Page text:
First, make sure the breaker you choose is GFCI or use a separate GFCI for protection.

Then, do some math.

Watts = Amps x Volts ... so ... Amps = Watts / Volts

Build in a 15-20% safety factor on the breaker (local code often requires this).

You're probably really getting closer to 220 volts than 240 volts from your utility.

So, 5500 watts / 220 volts X 0.80 = 20 amps. If you have a 30-amp breaker, you should have plenty of amps to handle the element, associated electronics (which typically only draw a few hundred milliamps), and probably a couple March or Chugger pumps, too. Adding that second 1650-watt element would put you at 26 amps - still under 30, but closer than I'd care to be if running other accessories (pumps. etc.).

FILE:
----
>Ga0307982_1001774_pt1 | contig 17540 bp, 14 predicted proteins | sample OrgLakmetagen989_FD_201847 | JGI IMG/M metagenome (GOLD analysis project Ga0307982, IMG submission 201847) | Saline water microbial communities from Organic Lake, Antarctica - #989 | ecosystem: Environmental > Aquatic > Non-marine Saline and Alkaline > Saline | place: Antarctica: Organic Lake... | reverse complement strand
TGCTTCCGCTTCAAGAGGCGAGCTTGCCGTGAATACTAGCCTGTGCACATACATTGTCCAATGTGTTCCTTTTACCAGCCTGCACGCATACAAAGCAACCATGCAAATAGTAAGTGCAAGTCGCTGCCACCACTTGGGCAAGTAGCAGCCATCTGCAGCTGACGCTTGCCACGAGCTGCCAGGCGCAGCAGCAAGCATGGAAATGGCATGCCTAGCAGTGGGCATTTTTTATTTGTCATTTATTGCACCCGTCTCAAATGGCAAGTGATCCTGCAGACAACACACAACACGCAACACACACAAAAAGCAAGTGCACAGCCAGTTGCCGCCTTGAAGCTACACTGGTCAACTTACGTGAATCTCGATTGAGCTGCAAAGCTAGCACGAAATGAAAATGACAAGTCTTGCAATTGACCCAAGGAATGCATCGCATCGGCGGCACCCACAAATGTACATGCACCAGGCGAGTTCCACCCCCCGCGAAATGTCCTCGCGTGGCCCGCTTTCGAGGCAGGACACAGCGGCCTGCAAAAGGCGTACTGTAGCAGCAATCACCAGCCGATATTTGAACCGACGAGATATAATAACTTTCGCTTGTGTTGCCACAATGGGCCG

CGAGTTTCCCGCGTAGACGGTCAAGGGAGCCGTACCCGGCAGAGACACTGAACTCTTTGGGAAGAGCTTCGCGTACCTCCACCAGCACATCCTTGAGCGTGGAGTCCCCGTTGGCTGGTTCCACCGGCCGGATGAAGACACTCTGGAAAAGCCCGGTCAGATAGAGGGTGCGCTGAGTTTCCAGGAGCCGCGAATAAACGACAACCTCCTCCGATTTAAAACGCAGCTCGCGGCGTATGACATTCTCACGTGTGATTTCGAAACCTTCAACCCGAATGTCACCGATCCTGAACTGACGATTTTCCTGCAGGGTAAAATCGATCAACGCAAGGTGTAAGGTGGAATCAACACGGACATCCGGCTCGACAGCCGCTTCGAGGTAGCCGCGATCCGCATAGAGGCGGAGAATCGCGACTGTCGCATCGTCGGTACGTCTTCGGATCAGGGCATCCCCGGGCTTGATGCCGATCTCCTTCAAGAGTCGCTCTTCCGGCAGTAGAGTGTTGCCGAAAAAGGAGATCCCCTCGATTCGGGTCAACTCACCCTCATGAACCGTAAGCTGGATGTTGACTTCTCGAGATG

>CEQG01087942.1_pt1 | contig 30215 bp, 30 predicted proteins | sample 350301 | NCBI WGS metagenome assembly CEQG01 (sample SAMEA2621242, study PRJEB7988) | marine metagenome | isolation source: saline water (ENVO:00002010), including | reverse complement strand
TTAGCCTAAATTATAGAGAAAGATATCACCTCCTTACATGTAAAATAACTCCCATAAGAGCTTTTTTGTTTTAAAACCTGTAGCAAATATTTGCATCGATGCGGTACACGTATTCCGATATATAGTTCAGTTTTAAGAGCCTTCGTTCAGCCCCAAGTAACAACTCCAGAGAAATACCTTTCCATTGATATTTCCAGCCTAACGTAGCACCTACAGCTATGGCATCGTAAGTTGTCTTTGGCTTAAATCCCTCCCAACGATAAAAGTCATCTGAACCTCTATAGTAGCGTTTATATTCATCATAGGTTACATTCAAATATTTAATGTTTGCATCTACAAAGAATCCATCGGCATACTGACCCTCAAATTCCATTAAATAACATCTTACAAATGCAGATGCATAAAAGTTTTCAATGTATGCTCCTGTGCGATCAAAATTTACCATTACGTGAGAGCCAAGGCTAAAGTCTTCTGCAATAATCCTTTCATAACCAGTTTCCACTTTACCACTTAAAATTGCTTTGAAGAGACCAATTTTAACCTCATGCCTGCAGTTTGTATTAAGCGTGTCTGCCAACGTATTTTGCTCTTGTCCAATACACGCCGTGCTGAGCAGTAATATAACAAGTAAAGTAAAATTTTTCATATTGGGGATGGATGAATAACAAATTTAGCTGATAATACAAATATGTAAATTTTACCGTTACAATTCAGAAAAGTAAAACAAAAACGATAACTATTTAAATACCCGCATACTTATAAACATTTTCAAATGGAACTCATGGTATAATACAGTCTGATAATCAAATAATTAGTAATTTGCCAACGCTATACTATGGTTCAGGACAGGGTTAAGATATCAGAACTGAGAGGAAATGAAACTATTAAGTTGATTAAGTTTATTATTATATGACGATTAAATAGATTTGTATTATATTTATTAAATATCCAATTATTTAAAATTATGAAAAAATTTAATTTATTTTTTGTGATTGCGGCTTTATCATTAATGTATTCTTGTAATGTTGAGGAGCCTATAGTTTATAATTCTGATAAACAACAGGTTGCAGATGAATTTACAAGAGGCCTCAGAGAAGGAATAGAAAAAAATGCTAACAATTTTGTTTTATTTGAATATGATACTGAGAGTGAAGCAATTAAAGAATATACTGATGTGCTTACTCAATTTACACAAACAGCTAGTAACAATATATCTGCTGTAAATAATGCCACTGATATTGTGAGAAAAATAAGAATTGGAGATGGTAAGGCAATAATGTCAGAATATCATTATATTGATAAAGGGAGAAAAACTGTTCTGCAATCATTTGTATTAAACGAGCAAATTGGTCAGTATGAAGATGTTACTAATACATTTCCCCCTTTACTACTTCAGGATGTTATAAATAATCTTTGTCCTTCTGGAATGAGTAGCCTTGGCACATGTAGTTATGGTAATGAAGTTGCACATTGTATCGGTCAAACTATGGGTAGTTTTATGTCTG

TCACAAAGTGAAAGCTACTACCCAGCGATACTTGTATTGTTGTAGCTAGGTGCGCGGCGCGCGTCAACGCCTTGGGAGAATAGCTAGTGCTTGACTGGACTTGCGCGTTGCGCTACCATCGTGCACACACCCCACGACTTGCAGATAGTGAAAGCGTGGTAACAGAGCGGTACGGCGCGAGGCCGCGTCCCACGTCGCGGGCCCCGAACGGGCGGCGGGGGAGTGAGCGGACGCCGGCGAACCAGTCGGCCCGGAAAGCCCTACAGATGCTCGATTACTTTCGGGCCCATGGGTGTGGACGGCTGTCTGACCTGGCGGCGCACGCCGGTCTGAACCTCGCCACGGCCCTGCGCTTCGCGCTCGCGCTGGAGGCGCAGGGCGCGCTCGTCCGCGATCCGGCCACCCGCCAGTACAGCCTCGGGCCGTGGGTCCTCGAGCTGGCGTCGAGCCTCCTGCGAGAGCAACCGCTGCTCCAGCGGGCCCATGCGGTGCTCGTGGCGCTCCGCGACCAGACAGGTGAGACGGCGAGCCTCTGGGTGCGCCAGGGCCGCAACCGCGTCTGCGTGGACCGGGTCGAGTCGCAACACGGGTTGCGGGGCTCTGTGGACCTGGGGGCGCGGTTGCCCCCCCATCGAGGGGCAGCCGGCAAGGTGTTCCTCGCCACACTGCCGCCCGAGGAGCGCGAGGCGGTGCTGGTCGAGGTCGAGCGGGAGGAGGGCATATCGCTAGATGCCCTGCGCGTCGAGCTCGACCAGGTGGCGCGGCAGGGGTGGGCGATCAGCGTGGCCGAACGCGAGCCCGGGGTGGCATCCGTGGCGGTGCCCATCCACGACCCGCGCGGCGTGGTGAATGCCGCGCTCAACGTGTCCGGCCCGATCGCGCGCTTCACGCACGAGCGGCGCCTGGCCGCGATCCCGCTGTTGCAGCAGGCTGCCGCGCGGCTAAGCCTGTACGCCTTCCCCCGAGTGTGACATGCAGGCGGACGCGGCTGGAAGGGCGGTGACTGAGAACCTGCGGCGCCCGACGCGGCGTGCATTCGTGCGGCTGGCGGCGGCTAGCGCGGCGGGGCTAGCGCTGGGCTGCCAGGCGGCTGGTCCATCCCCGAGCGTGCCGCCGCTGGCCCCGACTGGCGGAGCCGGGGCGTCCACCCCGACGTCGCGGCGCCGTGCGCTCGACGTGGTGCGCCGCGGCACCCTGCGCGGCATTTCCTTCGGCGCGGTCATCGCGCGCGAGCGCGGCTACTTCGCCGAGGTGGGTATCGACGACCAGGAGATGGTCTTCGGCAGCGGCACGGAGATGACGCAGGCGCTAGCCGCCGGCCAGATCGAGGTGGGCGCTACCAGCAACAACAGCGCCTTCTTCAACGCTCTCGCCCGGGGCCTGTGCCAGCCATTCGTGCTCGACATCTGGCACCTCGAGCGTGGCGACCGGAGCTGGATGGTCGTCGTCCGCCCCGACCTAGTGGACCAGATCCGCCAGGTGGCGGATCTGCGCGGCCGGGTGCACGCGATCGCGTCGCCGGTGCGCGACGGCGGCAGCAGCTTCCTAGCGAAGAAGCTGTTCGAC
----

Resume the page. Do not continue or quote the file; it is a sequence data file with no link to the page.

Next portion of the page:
If you want to run two elements at the same time, you're probably better advised to use a bigger breaker. I have a 15-gallon 3-vessel system with a 5500-watt element in the HLT and another 5500-watt in the BK. The system also has 2 Chugger pumps. I run both elements at the same time for back-to-back batches and/or to heat up cleaning solution while boiling. I have a 50-amp GFCI breaker for the whole system with both pumps running, the HLT element at 100% and the BK element at 80%. Both elements at 100% would be 11,000 Watts / 220 volts X 0.80 = 40 amps. So, that leaves another 8 amps at 220 volts to spare for the 120-volt pumps and electronics.

Also, don't overlook that you'll need heavier-gauge wire to handle the higher amperage. I bit the bullet and had a licensed electrician install the breaker and run the heavier-gauge cable to the 220/240-volt outlet.

Be safe and have fun.

Brew on!